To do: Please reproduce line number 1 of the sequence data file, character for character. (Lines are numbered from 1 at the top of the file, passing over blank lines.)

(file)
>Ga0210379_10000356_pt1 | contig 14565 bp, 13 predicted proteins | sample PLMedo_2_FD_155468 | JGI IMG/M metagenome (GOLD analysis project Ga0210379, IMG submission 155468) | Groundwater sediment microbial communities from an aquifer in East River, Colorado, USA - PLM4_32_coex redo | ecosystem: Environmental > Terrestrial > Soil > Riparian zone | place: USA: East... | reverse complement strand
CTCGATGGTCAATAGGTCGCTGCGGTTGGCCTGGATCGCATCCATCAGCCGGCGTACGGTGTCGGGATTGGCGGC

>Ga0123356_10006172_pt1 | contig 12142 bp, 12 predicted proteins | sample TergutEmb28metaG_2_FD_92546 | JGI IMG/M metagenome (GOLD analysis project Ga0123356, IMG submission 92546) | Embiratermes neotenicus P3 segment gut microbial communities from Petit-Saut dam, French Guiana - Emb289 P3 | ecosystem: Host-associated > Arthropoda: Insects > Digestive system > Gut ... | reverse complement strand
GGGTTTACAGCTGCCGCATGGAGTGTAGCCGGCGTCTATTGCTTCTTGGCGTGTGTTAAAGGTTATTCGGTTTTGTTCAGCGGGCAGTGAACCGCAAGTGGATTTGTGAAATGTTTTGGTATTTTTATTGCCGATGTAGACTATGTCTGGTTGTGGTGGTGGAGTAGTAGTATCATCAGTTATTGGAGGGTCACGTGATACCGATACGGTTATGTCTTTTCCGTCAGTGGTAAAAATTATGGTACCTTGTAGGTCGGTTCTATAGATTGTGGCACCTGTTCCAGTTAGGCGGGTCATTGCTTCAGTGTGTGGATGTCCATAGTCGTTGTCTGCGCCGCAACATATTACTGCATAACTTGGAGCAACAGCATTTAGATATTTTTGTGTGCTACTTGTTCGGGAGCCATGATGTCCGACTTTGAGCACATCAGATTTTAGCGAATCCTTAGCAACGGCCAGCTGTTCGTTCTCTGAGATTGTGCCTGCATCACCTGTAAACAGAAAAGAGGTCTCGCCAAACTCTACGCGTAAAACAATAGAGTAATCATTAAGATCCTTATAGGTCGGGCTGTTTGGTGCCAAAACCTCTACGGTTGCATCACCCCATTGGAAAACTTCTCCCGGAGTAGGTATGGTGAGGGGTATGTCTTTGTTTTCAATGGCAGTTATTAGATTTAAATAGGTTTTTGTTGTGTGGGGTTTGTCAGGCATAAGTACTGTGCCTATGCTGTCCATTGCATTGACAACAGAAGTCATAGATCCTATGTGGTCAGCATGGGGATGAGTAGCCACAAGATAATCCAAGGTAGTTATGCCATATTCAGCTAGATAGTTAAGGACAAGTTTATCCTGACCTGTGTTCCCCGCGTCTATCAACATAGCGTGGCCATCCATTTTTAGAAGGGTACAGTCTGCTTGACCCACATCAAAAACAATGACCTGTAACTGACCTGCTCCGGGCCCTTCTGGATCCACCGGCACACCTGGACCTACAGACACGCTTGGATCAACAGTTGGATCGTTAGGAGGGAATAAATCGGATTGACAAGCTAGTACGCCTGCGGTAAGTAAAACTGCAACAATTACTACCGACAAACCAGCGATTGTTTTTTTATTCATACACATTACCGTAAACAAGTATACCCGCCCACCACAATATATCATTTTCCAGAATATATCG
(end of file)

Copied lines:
>Ga0210379_10000356_pt1 | contig 14565 bp, 13 predicted proteins | sample PLMedo_2_FD_155468 | JGI IMG/M metagenome (GOLD analysis project Ga0210379, IMG submission 155468) | Groundwater sediment microbial communities from an aquifer in East River, Colorado, USA - PLM4_32_coex redo | ecosystem: Environmental > Terrestrial > Soil > Riparian zone | place: USA: East... | reverse complement strand